The SNP government has been stripped, by UK-wide austerity, of the funds necessary to fuel the populism that used to distract people from their inability to run schools and hospitals on anything other than empty promises to do better next time. Now, their governmental style has become one of inverse-populism, an unexciting, ultra-cautious project of not upsetting anyone too much until such time as independence is achievable. Yet they are, for the time being, the only conceivable party of government.

The largest opposition party, the Scottish Conservatives, still look a million miles from government. It is true that Ruth Davidson, a woman of as close to rock star status as a politician can get (barring Nicola Sturgeon), has gone some way to detoxifying the Tory brand. She is not a neo-liberal free-market zealot. Though proudly Protestant, she is not cripplingly conservative in her social attitudes. She is from a working‑class background – nigh on compulsory in a country where the dominance of Glasgow’s voice in our national conversation warps our sense of who and what is legitimately Scottish. And she has great personal attributes: strong leadership, great communication, a sense of humour. The Tories’ success in the last Holyrood election owes much to her personal brand – but that is precisely why winning the right to govern is still a country mile away.

Because apart from promoting Ruth Davidson, constantly bringing up the constitution using the transparent but effective trick of constantly telling the SNP to stop bringing up the constitution (even when they weren’t), and offering the electorate a “strong opposition” (as opposed to the lacklustre one Labour had supposedly been offering), there was very little of substance to their campaign. They didn’t just not talk up their policies for government; they deliberately didn’t come up with any for fear – most likely justified – that it would cost them votes. The Tories have, unlike Labour, decided conclusively what they are against (mostly whatever the SNP does). But apart from raising the 40p tax rate threshold to £45,000, neither they nor the electorate have the faintest idea what they are for.

Labour meanwhile are in the middle of something that is not quite (yet) an existential crisis, but is a hell of a lot more than a mess. Though not without her flaws, Kezia Dugdale is undoubtedly the best leader Scottish Labour has had since Donald Dewer. She is arguably the first real leader the party has had. This may have more to do with the departure of Gordon Brown, the annihilation of Scottish Labour in Westminster and the election of Jeremy Corbyn as Labour leader as anything she’s done, but it is still a fact. Her main defaut is being a good party leader in an age of great party leaders. She does have a good grasp of how the country is feeling (though is not always good at showing it due to constant backtracking and triangulation). But she is inconsistent. On occasion, she has a brilliant performance in the chamber during FMQs – though this is often followed up within a week or two with one of her infamous car-crash interviews, where she manages neither to dodge nor to answer straight forward questions asked a farcical number of times.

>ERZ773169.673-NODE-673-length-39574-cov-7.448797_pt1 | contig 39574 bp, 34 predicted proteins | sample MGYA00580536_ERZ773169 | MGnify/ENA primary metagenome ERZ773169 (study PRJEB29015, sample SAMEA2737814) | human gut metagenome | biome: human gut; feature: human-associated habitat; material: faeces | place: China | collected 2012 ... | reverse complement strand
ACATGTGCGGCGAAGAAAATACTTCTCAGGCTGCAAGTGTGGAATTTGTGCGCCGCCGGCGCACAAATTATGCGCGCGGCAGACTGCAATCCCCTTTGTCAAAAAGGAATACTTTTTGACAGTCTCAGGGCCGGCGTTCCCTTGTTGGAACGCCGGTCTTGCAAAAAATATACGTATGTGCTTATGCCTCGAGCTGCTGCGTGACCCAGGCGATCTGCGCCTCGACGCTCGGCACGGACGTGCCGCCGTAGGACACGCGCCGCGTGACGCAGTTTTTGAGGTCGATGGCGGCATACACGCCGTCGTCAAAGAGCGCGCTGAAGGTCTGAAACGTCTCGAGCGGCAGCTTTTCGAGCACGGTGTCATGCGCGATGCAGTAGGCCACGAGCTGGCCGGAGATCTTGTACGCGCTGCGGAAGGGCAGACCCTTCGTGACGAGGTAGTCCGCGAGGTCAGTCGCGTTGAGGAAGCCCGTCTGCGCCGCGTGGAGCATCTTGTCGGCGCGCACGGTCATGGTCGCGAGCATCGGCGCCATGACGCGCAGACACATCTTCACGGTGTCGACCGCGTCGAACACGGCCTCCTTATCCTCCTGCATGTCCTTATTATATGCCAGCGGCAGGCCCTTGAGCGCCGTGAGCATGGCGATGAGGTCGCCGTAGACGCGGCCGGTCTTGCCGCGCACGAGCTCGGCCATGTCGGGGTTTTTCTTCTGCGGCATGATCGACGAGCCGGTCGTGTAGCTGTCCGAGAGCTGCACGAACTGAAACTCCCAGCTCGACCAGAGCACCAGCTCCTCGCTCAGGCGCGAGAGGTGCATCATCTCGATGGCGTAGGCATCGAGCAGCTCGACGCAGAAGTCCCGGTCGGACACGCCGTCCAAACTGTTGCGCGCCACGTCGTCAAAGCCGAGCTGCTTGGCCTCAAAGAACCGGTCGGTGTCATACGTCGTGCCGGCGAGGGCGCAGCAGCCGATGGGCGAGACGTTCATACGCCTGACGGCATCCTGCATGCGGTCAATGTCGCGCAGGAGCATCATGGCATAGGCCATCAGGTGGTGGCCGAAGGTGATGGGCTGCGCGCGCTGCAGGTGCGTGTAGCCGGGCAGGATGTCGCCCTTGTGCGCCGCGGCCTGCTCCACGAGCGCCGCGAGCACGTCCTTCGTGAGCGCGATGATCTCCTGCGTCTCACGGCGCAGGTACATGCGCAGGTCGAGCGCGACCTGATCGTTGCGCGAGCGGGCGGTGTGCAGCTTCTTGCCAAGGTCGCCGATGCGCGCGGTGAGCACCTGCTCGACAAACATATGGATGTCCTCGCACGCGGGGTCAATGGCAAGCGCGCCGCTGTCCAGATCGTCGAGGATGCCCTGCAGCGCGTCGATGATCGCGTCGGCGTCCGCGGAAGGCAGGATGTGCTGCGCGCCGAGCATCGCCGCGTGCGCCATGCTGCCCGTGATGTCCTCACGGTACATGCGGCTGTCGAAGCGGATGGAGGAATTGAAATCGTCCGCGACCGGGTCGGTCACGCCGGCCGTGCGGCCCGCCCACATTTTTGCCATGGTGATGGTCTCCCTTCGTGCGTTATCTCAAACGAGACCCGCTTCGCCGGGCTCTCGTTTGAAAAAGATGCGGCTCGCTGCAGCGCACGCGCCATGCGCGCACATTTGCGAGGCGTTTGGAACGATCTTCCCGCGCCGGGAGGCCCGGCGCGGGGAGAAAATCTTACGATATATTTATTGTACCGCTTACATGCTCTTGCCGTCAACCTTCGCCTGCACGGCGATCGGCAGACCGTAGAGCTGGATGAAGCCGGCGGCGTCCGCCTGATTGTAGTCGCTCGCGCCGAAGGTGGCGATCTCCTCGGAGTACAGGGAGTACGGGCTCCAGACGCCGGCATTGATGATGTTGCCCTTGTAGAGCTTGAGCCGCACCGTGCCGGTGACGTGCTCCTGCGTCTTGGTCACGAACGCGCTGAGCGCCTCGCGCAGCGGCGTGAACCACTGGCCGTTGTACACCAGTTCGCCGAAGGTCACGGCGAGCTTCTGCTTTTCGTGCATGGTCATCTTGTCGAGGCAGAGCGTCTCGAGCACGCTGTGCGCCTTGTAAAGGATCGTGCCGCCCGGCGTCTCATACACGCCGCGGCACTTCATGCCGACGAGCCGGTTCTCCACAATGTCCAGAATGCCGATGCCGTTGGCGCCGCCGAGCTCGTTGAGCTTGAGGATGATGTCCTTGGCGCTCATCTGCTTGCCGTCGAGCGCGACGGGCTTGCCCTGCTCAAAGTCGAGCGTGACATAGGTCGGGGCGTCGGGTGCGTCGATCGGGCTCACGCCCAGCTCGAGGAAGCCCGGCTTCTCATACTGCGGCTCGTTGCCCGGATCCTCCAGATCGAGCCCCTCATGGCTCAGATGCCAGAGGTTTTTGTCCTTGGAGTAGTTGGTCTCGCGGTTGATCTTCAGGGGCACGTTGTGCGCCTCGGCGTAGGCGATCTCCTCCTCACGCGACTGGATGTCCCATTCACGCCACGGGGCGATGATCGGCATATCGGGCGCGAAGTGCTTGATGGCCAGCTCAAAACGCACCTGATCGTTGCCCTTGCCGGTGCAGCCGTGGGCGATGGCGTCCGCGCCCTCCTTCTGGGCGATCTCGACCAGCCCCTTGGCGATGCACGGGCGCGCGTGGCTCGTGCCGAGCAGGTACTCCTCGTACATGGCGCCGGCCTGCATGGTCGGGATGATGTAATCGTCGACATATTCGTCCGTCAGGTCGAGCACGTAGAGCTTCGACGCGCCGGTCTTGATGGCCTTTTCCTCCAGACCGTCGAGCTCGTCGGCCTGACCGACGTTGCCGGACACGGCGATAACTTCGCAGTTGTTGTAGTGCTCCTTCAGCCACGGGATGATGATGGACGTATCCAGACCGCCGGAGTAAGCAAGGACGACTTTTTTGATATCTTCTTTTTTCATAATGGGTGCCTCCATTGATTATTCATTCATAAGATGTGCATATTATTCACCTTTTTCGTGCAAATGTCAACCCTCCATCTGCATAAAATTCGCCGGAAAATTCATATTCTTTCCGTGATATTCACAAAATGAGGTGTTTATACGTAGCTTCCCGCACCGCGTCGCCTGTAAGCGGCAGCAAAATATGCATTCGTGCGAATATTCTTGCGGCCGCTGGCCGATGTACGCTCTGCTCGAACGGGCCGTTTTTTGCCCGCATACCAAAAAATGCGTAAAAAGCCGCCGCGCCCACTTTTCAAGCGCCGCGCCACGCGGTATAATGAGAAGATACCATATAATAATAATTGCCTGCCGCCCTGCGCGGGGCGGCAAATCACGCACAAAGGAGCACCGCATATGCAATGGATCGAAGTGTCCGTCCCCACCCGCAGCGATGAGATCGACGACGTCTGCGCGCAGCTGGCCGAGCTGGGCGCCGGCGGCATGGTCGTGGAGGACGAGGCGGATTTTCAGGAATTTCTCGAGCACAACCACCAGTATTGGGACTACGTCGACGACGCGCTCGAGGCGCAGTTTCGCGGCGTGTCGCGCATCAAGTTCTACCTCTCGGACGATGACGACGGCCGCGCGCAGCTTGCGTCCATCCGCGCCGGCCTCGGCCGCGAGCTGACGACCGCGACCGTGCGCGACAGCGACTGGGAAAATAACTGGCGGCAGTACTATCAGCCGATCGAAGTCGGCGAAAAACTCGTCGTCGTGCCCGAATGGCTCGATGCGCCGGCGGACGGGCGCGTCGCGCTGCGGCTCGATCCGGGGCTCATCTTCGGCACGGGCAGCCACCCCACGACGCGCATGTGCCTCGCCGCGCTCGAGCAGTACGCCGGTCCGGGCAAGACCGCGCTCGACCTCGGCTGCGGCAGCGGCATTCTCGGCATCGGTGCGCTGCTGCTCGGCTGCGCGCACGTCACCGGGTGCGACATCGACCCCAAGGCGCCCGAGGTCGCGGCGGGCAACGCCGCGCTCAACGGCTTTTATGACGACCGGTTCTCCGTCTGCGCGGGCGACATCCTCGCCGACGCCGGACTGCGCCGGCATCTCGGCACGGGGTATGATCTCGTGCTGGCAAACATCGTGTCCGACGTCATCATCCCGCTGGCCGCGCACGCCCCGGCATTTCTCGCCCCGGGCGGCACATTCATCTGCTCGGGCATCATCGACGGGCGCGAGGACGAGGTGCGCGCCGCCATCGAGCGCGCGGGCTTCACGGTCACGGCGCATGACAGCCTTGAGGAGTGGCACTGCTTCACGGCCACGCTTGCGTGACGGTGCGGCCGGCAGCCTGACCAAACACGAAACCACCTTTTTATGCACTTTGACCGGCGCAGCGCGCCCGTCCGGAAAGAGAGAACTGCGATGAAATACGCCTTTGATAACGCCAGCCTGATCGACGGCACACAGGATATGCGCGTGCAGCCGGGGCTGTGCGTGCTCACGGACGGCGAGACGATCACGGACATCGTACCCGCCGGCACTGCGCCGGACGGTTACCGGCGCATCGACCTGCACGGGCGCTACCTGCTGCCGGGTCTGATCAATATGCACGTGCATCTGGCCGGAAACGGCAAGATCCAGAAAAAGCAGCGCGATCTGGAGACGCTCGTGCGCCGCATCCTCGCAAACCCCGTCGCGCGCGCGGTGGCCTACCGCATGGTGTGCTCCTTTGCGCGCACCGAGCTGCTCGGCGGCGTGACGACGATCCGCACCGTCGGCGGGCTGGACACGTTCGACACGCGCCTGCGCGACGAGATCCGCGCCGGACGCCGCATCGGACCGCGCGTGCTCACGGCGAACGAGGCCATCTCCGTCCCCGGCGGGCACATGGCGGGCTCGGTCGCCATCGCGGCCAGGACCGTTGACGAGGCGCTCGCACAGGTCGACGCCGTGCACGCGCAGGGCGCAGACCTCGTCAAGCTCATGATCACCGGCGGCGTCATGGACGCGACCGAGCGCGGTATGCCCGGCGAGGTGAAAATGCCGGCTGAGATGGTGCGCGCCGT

The key to Labour winning an election again lies in getting past the constitutional question, and being (once again) a home for those of both opinions and none. Dugdale knows this, and must look at a united Tory party divided over Europe with envy. Every time she tries to move in this direction however, she is forced to backtrack, both by Ruth Davidson constantly bringing up the constitution, and by her own membership. Most independence-inclined Labour members left for the SNP during and after the referendum, thus most of the active members who remain are those who went out in the cold, and the mist and the rain in 2014 knocking on doors and handing out leaflets; who spent hours on end listening to “stop talking Scotland down” after “fuck off ye quisling” in phone banks. And they are still immensely proud of it: to them, any lurch towards agnosticism renders their hard efforts vain.

Contrary to some hysterical accounts, the Scottish independence referendum did not result in the “Ulsterisation” of Scotland. But its wake was not free from ripples. I now live in a country where, as a politically interested person, I’m expected to have a strong opinion on how strawberries are packaged. I now live in a country where what brand of teacakes I’m supposed to eat depends on the price of oil. And Twitter has only exacerbated things. 140 characters leaves little room for nuance. The requirement to actively choose which people you want to follow coupled with the ability to block or mute those you disagree with lays the foundations for deafening echo-chambers of confirmation bias.

Our print media, it is true to say, is not neutral. A large chunk of it has a right-wing bias. Almost all of it has an anti-independence bias. So it is perhaps understandable that many on the pro-independence left felt the “MSM” didn’t have time for voices like theirs, thence the pro-independence “new media” as a natural reaction. But there are now blogs upon blogs, trolls upon trolls, even satirists and political cartoonists dedicated solely to defending the government regardless of the situation and attacking the opposition no matter what. This is not the case in most advanced democracies. Some, like Chris Cairns, have made a welcome and needed contribution to Scottish satirical discourse; others, like Greg Moodie, pursue a niche vein of “humour” which uses vitriol as an ersatz for actual wit – a style pioneered by the Nazis – which the faithful lap up in blissful ignorance. This situation may (or may not) be a natural reaction to our uniquely British press setup. But it IS weird.